If Bump had any sense himself, and he does not, he would have dismissed Nugent’s offensive idiocy by citing the rationalization at work. Instead, he commenced upon the fool’s errand of comparing each of the 44 “worse” things cited by Nugent (several of them barely coherent) to racism, which in Nugent’s case means only the vilest variety of name-calling. Here is some of the conduct that Bump argues are definitely not “worse” than Nugent’s words:

“a biased lying media”
“bribing & rewarding bloodsuckers & con artists”
“buying votes”
“Fast & Furious”
“government out of control”
“government spying on Americans”
“hating America”
“Presidential lies”
“racial preferences”
“the racist knockout game”
” runaway fraud, deceit, and government corruption”
“violating your oath of office”

We are talking in the abstract here, remember. Bump isn’t arguing with Nugent about his interpretation of whether the President or his administration really engaged in these things; he is truly arguing that an addled rock singer uttering offensive words is more objectionable than all of the above, each of which has tangible, in some cases devastating negative consequences affecting lives, and in some case millions of lives. Bump’s priorities are stunning in their Bizarro World detachment from reality. He writes,

“Some of these are obvious. “Presidential lies” would be less offensive than racist words because racism is worse than lies.”

Racism, even the essentially victimless variety displayed by Nugent—these are just words, after all, directed at the most powerful man in America, who can, will and does brush such attacks off like gnats— is certainly worse than many kinds of lies, like those on Judge Kozinski’s list. It is assuredly not worse than substantive Presidential lies, which affect elections, policy, finances and lives. Ted Nugent’s pathetic, nasty, self-mutilating name-calling? Insignificant. “If you like your current health care plan, you can keep it—period”? Not just offensive, but catastrophic and a mass national betrayal. To Bump, however, that Nugent’s is a greater offense is beyond debate. To whom?

Yes, Phillip Bump is more offended by the silly blatherings of a has-been singer than he is Obama lying to the electorate. Or violating his oath of office, an impeachable offense. Or politicians engaging in voter fraud. Or news media bias, which makes competent democracy unworkable. In his own ideology-poisoned way, he’s every bit as crazy as Nugent.

Is Bump typical of progressives in his conviction that so much misconduct is less harmful than racial slurs? I find that difficult, and too frightening, to believe. Any group that believes mere words are so dangerous is on the verge of advocating censorship.  Ted Nugent may be a racist and a fool, but his priorities, with all their many gag-inducing flaws, are more rational and ethical than those of Phillip Bump.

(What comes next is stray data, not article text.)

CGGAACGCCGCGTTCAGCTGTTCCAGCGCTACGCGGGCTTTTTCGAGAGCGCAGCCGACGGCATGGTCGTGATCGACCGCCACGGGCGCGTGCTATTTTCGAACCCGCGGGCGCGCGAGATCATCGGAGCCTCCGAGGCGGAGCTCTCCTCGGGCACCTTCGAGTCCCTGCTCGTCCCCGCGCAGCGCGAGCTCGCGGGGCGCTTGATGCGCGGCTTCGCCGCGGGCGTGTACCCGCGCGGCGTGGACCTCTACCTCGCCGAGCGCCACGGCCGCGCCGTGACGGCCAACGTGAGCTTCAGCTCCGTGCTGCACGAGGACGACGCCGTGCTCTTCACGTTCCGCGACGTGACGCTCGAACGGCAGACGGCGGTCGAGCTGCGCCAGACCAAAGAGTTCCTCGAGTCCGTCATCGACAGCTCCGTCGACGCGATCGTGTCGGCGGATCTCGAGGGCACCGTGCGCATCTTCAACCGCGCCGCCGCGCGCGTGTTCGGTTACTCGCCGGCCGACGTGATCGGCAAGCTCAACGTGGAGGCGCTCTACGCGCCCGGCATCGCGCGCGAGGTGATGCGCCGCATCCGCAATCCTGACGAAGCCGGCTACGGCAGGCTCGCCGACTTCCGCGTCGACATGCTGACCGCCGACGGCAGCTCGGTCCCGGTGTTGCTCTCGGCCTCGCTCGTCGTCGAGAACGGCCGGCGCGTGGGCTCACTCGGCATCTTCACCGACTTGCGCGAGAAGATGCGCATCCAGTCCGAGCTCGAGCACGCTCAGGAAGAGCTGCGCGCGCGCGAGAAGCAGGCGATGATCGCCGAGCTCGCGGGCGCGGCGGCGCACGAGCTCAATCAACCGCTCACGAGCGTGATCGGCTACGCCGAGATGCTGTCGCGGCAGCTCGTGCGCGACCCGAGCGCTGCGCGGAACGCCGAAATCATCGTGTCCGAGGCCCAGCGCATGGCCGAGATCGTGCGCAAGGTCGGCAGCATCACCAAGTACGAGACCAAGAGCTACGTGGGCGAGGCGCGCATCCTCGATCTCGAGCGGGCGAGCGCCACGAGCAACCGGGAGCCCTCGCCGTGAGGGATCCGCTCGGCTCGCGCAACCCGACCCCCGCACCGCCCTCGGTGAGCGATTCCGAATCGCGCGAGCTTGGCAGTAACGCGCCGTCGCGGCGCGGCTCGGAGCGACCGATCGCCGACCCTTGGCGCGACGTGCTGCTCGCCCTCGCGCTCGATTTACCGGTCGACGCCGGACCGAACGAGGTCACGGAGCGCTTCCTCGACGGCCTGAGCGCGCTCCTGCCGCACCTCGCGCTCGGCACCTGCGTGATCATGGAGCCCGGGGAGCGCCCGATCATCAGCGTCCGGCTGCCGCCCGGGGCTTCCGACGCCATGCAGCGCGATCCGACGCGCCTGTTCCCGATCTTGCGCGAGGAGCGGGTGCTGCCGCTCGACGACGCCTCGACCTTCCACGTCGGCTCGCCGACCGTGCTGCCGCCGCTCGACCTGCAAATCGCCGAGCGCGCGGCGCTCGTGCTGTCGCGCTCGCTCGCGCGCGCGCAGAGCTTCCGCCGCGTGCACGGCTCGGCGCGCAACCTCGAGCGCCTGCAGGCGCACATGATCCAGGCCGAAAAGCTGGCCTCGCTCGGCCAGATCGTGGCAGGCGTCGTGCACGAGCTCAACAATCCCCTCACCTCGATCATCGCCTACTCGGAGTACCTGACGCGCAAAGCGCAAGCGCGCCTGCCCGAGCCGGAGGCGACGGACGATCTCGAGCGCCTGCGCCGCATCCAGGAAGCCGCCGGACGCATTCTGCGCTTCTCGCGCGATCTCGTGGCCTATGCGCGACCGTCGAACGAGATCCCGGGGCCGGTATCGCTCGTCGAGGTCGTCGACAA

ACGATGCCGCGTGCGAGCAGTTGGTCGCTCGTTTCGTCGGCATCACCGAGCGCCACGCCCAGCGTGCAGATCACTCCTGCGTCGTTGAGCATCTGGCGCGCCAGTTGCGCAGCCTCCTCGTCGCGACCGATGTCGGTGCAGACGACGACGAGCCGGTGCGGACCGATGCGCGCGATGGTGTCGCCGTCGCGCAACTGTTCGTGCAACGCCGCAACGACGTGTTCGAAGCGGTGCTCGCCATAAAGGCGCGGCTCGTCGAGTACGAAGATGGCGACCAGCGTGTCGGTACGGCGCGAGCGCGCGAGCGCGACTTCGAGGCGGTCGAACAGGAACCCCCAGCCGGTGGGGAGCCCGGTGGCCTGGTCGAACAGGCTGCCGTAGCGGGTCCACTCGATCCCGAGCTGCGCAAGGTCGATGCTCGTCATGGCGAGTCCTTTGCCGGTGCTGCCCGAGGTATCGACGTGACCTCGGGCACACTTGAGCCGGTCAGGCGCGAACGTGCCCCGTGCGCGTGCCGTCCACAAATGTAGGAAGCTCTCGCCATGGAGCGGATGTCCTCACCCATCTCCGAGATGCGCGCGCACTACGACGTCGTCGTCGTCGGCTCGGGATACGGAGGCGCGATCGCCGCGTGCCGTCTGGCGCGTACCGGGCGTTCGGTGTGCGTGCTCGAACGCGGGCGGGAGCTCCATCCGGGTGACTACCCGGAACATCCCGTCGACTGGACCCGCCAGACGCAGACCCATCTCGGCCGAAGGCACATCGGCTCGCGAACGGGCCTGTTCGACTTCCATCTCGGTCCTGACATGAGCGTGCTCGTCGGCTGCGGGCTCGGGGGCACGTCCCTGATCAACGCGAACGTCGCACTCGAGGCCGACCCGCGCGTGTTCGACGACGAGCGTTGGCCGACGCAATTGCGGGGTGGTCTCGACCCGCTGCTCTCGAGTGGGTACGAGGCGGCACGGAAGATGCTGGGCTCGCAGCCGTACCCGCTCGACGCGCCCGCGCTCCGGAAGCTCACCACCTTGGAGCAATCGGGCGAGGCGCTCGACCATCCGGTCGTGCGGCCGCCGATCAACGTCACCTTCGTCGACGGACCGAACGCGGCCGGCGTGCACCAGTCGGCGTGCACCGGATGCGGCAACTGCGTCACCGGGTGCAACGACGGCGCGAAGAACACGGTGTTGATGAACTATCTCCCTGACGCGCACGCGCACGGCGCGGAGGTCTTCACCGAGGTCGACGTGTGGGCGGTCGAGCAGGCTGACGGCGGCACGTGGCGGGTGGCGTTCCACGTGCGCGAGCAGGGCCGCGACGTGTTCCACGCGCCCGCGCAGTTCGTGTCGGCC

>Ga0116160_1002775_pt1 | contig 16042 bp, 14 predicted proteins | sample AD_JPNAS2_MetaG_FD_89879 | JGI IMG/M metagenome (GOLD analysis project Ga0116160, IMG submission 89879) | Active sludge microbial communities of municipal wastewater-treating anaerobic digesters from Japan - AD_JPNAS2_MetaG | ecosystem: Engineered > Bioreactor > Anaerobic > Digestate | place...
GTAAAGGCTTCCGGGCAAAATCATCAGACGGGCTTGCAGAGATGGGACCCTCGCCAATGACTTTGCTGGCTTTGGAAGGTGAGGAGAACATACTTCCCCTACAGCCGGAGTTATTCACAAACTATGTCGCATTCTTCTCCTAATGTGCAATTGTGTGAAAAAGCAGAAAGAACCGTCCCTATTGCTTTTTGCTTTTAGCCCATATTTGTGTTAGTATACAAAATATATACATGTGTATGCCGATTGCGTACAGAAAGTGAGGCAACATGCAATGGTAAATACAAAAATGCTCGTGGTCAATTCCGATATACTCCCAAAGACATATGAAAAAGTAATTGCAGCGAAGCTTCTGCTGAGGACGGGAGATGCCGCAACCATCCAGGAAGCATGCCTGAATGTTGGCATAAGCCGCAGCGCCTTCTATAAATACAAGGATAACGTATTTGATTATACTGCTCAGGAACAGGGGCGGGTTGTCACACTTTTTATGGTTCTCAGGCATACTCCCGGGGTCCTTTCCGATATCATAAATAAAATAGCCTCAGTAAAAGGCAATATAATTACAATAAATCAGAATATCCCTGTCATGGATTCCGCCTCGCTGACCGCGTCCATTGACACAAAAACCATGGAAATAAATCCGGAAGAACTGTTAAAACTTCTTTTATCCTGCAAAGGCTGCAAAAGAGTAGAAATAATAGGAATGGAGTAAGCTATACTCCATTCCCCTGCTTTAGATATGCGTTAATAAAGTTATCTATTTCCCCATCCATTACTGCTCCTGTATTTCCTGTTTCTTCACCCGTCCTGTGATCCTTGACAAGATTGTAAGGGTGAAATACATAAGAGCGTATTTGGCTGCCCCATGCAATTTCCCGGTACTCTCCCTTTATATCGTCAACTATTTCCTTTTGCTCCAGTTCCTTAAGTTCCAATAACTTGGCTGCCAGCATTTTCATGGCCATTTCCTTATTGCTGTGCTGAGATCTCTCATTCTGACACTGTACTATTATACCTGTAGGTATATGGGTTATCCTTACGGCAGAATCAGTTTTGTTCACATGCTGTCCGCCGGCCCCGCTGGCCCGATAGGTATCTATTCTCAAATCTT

And they’re not as offensive, either.


Graphic: Cinedork

Ted Nugent Ethics, Part I: The Ted Nugent Rule


This is really simple. From this point on, any one who intentionally gives Ted Nugent a public forum  is to be considered irresponsible regardless of what Nugent says, and accountable for whatever offensive garbage he does say.

Nugent’s uncivilized and hateful description of the President of the United States as a “sub-human mongrel” set this rule in stone. Anyone who wants to argue   that the Ted Nugent Rule should apply retroactively to Republican Texas Attorney General Greg Abbott, who foolishly allowed Nugent, with  his already wretched record of making uncivil, vicious, and obnoxious statements unfit for civilized public discourse, to represent his campaign for Governor  will get no argument from me.

The rule also applies to talk show hosts or interviewers seeking to goad Nugent into making inflammatory statements that they can use to generate controversy and discredit those who agree with any of Nugent’s political positions, based on the flawed theory that all  opinions held by an idiot must be idiotic.  Sorry: if you let Ted Nugent speak under circumstance where his words will be broadcast, reported or put into print, you are as responsible for the resulting carnage as he is, an accessory to outrageous and destructive incivility.

A good argument could be made for Nugent-like rules for some other prominent flame-throwers, like Bill Maher, Donald Trump and Ann Coulter, but that is for another day. As for Nugent, he is like the party guest who repeatedly arrives drunk, molests your teenage daughter and throws up on the couch. He’s persona non grata, and has forfeited the privilege of being invited to any more parties, because he can’t be trusted not to ruin them for everybody else.